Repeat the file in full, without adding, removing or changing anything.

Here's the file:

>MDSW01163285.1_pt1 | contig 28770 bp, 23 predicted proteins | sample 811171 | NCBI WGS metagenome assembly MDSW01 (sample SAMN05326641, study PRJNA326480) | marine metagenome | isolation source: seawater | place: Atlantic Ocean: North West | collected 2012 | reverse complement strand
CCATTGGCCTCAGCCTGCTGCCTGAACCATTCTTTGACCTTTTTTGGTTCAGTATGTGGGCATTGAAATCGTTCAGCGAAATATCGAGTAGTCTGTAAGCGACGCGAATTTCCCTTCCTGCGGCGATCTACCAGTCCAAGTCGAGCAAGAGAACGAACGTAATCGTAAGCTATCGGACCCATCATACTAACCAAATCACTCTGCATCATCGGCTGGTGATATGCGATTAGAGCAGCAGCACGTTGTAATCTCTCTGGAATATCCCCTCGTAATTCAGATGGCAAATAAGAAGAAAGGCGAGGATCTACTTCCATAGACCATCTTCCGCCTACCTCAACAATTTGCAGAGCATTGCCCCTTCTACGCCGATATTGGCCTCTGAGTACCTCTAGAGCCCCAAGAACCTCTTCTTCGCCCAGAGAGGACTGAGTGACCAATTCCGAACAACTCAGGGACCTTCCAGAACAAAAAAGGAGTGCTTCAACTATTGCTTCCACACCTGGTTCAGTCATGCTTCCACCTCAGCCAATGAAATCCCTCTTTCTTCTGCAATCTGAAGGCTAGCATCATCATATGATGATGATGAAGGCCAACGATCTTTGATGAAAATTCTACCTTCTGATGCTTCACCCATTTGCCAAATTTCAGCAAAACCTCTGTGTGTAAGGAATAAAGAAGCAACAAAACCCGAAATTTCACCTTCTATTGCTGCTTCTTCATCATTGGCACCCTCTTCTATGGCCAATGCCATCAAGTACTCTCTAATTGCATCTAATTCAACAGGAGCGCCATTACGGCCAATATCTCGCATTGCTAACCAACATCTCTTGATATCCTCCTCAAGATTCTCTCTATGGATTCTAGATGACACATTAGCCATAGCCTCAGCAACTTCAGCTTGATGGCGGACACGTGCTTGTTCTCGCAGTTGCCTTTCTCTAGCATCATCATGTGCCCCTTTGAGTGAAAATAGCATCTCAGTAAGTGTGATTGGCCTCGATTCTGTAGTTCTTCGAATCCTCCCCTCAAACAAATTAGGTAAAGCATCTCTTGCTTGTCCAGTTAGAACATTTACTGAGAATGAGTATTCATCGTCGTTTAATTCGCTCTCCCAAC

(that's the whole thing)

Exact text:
>MDSW01163285.1_pt1 | contig 28770 bp, 23 predicted proteins | sample 811171 | NCBI WGS metagenome assembly MDSW01 (sample SAMN05326641, study PRJNA326480) | marine metagenome | isolation source: seawater | place: Atlantic Ocean: North West | collected 2012 | reverse complement strand
CCATTGGCCTCAGCCTGCTGCCTGAACCATTCTTTGACCTTTTTTGGTTCAGTATGTGGGCATTGAAATCGTTCAGCGAAATATCGAGTAGTCTGTAAGCGACGCGAATTTCCCTTCCTGCGGCGATCTACCAGTCCAAGTCGAGCAAGAGAACGAACGTAATCGTAAGCTATCGGACCCATCATACTAACCAAATCACTCTGCATCATCGGCTGGTGATATGCGATTAGAGCAGCAGCACGTTGTAATCTCTCTGGAATATCCCCTCGTAATTCAGATGGCAAATAAGAAGAAAGGCGAGGATCTACTTCCATAGACCATCTTCCGCCTACCTCAACAATTTGCAGAGCATTGCCCCTTCTACGCCGATATTGGCCTCTGAGTACCTCTAGAGCCCCAAGAACCTCTTCTTCGCCCAGAGAGGACTGAGTGACCAATTCCGAACAACTCAGGGACCTTCCAGAACAAAAAAGGAGTGCTTCAACTATTGCTTCCACACCTGGTTCAGTCATGCTTCCACCTCAGCCAATGAAATCCCTCTTTCTTCTGCAATCTGAAGGCTAGCATCATCATATGATGATGATGAAGGCCAACGATCTTTGATGAAAATTCTACCTTCTGATGCTTCACCCATTTGCCAAATTTCAGCAAAACCTCTGTGTGTAAGGAATAAAGAAGCAACAAAACCCGAAATTTCACCTTCTATTGCTGCTTCTTCATCATTGGCACCCTCTTCTATGGCCAATGCCATCAAGTACTCTCTAATTGCATCTAATTCAACAGGAGCGCCATTACGGCCAATATCTCGCATTGCTAACCAACATCTCTTGATATCCTCCTCAAGATTCTCTCTATGGATTCTAGATGACACATTAGCCATAGCCTCAGCAACTTCAGCTTGATGGCGGACACGTGCTTGTTCTCGCAGTTGCCTTTCTCTAGCATCATCATGTGCCCCTTTGAGTGAAAATAGCATCTCAGTAAGTGTGATTGGCCTCGATTCTGTAGTTCTTCGAATCCTCCCCTCAAACAAATTAGGTAAAGCATCTCTTGCTTGTCCAGTTAGAACATTTACTGAGAATGAGTATTCATCGTCGTTTAATTCGCTCTCCCAAC